My parents have a beautiful, inviting home with a special room for chanting twice a day, every day. Morning and evening I heard the sound of their voices permeate the house, and I had the great privilege of growing up in this rhythm. I realize now that rhythms have been an integral part of my life. The sounds of trains running over tracks, the cadence of rainfall on rooftops, the beat of my current favorite song (yep, it’s still M.I.A. — “Go Off”), and now my own Buddhist practice, so much of everyday life has a pulse.
But simply observing the rhythms around me is entirely different from creating them to form, say, a healthy habit like exercise or to develop a new craft like hand lettering. And if your goal is to not suck at something new, establishing consistency and a regular practice is an absolute necessity. However, one observation about creating rhythms stands out in my mind — my parents are by far the most consistent people I have ever known.
Without fail, regardless of their busy or stressful schedules, my parents bookend their days with morning and evening prayers. My dad has taken three sick days in his entire working life and his comment about that is, “well, it isn’t a perfect record.” My mom has written a journal entry every night in her 10-year diary to complete several volumes now. My point isn’t that my parents are robots (they’re not), but that they’ve given me lifelong examples of what a practiced, consistent rhythm can bring. In the case of their Buddhist practice, it has brought courage, determination, wisdom, and the compassion to live earnest lives.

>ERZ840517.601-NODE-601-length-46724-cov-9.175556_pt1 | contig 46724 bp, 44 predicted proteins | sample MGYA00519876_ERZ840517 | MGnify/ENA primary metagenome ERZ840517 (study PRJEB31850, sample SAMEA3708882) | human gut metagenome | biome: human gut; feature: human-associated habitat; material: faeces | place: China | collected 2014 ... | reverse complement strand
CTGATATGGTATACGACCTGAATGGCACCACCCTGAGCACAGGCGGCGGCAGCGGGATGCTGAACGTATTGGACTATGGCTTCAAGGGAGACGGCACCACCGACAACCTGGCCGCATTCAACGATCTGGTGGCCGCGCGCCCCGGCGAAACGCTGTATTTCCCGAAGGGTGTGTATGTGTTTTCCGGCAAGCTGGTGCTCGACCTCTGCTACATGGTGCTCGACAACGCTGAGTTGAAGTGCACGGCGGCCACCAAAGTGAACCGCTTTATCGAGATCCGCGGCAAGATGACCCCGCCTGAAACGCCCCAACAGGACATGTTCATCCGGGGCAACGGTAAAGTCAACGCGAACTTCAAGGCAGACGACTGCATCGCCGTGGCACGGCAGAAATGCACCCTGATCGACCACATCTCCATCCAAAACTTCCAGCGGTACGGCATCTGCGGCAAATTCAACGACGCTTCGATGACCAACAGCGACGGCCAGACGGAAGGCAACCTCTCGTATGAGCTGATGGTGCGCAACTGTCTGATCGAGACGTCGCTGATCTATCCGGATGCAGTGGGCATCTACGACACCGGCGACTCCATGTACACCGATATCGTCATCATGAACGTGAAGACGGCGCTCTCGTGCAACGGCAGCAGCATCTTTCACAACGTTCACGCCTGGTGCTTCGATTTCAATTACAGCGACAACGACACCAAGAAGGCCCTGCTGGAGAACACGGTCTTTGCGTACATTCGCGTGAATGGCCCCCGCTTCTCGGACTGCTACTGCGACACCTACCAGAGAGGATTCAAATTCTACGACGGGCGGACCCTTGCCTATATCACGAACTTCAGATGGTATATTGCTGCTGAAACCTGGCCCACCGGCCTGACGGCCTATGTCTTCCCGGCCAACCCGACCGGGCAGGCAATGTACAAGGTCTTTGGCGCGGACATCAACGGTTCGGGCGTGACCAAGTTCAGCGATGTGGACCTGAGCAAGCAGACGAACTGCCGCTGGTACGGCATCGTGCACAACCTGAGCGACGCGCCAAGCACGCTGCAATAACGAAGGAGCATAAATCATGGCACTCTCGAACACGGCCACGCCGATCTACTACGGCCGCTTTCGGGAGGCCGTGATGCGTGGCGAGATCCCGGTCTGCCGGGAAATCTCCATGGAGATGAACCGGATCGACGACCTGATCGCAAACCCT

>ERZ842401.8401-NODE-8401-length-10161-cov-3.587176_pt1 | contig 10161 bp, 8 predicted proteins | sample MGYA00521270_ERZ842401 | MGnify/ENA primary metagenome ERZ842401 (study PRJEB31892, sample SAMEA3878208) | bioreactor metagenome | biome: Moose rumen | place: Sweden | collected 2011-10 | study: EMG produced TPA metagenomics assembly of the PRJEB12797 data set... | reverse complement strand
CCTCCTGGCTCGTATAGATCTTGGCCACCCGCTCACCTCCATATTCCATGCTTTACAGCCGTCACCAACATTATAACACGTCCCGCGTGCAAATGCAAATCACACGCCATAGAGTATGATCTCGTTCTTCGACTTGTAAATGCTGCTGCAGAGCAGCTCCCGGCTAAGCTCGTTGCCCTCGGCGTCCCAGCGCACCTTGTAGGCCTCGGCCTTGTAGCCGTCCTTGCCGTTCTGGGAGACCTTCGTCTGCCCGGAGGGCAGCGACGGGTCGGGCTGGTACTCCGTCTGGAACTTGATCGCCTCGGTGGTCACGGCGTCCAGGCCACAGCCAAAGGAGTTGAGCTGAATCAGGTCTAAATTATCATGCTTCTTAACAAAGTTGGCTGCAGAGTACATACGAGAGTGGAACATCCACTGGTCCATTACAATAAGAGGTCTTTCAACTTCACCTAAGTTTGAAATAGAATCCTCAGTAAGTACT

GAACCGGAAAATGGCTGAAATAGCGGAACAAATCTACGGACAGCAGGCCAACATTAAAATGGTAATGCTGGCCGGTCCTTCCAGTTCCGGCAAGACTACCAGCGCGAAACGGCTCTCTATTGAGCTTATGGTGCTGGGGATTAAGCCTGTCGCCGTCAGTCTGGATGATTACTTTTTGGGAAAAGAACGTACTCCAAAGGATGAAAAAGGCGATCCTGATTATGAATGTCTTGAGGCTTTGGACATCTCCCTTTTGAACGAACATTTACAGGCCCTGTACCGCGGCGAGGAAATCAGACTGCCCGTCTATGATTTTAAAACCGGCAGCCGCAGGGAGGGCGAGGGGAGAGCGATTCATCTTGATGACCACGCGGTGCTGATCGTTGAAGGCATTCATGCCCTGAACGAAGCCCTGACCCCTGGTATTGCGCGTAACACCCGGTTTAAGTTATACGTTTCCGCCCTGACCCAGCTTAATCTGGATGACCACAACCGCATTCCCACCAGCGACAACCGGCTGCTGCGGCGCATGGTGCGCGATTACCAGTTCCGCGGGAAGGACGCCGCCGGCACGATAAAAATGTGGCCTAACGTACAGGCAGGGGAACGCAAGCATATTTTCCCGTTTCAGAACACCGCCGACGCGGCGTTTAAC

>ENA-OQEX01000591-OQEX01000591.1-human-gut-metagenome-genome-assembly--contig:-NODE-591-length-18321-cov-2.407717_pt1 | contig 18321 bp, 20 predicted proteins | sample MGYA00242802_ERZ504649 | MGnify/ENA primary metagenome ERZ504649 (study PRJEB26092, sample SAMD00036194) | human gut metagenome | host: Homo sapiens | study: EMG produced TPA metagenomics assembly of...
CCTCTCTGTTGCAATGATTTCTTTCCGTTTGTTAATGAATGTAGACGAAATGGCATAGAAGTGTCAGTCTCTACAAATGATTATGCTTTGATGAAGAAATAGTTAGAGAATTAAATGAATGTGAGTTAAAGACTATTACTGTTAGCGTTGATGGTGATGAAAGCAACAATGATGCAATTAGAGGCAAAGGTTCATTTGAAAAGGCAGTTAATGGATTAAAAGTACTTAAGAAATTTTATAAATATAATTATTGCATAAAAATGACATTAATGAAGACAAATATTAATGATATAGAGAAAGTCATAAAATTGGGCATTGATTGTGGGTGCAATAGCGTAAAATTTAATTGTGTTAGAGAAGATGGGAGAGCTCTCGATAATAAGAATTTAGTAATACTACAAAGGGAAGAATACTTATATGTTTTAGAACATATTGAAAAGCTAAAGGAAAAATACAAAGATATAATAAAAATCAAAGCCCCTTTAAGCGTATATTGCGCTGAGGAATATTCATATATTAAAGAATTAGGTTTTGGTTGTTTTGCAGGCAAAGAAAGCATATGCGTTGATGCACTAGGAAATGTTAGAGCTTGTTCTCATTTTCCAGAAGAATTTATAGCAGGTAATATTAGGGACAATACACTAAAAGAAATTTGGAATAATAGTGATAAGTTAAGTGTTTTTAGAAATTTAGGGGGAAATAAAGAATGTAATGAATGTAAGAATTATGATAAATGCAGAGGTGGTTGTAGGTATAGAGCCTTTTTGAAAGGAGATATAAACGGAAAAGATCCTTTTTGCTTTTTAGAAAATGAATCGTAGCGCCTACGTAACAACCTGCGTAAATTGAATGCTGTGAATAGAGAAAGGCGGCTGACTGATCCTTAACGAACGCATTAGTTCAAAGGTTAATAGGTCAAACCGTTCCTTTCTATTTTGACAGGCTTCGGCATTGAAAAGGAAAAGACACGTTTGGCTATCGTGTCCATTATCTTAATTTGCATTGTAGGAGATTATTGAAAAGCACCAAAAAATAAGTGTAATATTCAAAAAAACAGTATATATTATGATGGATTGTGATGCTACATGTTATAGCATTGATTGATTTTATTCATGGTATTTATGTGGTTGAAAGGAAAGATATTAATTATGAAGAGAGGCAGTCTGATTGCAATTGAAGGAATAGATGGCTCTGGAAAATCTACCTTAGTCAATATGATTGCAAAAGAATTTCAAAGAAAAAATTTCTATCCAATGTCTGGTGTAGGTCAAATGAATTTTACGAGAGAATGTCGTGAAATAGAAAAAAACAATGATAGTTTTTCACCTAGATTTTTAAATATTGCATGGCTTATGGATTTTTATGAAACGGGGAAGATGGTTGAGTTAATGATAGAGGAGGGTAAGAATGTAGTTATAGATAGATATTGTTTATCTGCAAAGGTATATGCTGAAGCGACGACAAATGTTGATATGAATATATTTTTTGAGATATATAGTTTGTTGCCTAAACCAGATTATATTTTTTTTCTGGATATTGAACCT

This year as an Experience Institute fellow, I want to keep my family in mind as I build and actualize my own rhythms throughout the year. The reason I decided to take this time to explore my many passions was because I wanted to live true to the intrepid and creative nature I had stifled for too long. Living an honest life sounds wonderful and all, but I know in reality if I lived too honest a life, I’d be sitting on the couch eating pizza off my stomach while watching Broad City. Instead, this year will be about intentionality and consistency. My goal is to live honestly with full-out effort and commitment to the rhythms I established at the end of August 2016.
I’ll need these rhythms since the many things I’ve traditionally found security in, like a home, job, and social circles, will be changing rapidly in my upcoming year. So here’s to a year full of growth and challenges, new experiences and radical shifts, and consistent rhythms to keep me grounded.
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